Thanks to a period of extreme prosperity at the end of the 19th century and the beginning of the 20th, the city of Buffalo, New York became a showcase for the magnificent creations of the starchitects of the time: Daniel Burnham, Louis Sullivan, Henry Hobson Richardson, landscape architect Frederick Law Olmsted, and the incomparable, young Frank Lloyd Wright.

Darwin D. Martin brought Wright to Buffalo to design the headquarters of the Larkin Soap Company of which Martin was a senior executive. Wright not only created a unique structure but, in keeping with his belief in “soup to nuts” architecture, he also designed the building’s furniture, light fixtures, and even the china for the workers’ cafeteria.

Martin was so impressed with Wright’s work that he commissioned him to design a home for him and his family that became the Darwin D. Martin House Complex. The residence consisted of five interconnected buildings built between 1903 and 1905 in Wright’s unique Prairie Style: the main 15,000-square-foot Martin House, the smaller Barton House, built for Darwin Martin’s sister and brother-in-law, a carriage house with chauffeur’s quarters and stables, a glass-roofed conservatory that is linked to the main house by a 100-foot pergola, and a gardener’s cottage.

As was his wont, Wright designed all the buildings, the surrounding landscaping, extensive art glass, or “light screens” as he called them, and all the furnishings, resulting in “a totally integrated work of genius”. The Martin family and staff moved in, in 1905, and happily lived in the home until Martin’s death in 1935. Following several owners and many serious calamities, the Martin House Complex was rescued, superbly restored by the local Martin House Restoration Corporation, and opened to the public as an extraordinary example of one of the most famous American architect’s Prairie Style design. The long, low, roofs with their 51/2-foot sheltering eaves and intersecting planes seemingly merge with the land beneath the buildings in Wright’s organic architecture.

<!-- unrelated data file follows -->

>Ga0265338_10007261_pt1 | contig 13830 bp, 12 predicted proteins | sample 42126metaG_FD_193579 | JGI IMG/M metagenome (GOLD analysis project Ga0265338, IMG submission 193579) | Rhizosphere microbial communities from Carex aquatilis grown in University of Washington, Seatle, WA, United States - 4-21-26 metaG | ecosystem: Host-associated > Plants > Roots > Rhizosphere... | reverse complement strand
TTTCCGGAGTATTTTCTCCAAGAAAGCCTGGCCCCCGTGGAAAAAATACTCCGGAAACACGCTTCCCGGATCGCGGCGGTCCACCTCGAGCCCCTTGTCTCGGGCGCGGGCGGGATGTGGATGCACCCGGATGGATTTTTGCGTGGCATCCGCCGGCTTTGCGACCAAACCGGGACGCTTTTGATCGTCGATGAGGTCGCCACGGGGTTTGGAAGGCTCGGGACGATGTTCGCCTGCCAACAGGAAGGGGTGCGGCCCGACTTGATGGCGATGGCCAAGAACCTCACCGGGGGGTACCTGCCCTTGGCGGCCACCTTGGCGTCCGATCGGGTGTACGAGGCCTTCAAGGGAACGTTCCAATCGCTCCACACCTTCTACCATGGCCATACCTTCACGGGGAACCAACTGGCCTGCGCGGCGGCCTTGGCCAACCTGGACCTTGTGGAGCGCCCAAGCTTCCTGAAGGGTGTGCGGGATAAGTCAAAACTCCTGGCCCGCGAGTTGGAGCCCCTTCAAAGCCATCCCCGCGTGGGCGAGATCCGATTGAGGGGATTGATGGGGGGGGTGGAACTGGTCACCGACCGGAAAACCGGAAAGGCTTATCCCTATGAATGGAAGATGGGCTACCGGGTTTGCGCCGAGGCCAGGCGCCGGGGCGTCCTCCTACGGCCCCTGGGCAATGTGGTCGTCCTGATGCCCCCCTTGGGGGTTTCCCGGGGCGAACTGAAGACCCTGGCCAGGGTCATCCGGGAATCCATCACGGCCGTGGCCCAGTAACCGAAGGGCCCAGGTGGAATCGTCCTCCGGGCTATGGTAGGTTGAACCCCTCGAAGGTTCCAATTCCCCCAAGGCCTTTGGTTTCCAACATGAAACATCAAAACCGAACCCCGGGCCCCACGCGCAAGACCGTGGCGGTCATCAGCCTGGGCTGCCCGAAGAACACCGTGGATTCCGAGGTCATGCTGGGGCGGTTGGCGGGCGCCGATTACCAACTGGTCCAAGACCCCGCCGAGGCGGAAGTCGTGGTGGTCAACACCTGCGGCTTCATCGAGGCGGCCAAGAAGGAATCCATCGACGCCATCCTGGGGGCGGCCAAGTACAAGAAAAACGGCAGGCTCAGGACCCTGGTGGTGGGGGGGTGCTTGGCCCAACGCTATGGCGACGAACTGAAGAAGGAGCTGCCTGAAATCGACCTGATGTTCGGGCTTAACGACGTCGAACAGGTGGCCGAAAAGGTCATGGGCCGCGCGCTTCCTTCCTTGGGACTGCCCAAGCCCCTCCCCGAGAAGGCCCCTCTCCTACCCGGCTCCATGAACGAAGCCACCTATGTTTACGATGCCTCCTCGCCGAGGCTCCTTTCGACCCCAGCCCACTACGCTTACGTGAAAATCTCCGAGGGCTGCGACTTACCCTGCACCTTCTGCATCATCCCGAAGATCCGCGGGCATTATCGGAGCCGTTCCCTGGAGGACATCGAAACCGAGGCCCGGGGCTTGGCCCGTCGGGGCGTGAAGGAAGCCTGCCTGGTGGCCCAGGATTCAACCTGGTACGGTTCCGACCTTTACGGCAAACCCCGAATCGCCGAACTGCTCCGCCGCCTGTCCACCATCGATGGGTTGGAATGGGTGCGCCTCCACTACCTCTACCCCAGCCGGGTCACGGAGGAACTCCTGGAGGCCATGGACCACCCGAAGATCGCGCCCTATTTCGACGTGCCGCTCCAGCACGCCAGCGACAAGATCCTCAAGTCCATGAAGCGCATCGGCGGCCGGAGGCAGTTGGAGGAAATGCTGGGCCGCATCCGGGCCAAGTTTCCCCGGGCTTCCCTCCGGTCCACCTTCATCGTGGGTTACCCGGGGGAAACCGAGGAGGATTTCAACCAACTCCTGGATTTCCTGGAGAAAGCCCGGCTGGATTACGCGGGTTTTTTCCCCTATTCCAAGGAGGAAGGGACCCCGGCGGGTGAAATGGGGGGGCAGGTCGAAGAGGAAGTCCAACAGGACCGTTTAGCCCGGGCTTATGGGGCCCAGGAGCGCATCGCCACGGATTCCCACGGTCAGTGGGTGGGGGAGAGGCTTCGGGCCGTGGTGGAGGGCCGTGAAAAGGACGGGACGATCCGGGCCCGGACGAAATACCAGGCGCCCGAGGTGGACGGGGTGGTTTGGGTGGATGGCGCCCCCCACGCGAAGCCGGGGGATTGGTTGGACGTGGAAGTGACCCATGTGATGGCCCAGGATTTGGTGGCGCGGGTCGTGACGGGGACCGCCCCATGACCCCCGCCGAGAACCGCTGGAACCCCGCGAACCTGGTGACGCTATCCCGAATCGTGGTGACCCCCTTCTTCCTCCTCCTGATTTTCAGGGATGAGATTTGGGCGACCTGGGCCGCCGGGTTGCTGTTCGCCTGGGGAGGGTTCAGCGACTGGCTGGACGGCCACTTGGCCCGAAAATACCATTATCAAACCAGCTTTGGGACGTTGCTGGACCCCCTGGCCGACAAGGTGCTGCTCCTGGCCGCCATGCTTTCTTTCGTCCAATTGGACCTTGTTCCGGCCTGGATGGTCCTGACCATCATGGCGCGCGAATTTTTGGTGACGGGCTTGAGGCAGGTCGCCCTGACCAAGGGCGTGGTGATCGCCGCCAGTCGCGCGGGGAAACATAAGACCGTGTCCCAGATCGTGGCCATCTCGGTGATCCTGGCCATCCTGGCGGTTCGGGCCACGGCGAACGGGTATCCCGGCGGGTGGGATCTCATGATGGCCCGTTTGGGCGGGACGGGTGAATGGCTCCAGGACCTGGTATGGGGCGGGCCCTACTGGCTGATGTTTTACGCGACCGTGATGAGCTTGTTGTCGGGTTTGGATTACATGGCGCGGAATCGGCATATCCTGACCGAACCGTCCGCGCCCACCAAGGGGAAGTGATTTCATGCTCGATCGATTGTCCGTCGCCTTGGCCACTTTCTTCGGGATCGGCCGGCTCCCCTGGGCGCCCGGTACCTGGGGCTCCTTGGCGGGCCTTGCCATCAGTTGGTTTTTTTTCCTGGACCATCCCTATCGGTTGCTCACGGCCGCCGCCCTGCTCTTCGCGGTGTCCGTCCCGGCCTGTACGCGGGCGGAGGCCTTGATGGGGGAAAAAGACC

Tours introduce the visitor to ceramic floors, double-sided fireplaces that Wright called “hearths”, the center of a house and home; crossed grids and axes that create open spaces; moldings in the ceiling not around walls. Wright placed dozens of colorful Chicago windows of stunning art glass throughout and used warm, “optimistic” autumn colors to complement his geometric rift-sawn oak wood interiors and furniture. The Martin House Complex is an architectural and design treasure not to be missed.


143 Jewett Parkway, Buffalo, New York 14214

Tel: (716) 856-3858

Hours: Monday: 10:00AM – 4:00PM; Wednesday – Saturday: 10:00AM – 3:00PM; Sunday: 12:00PM – 3:30PM

Admission: Adults: $17. Seniors: $15. Students: $12.





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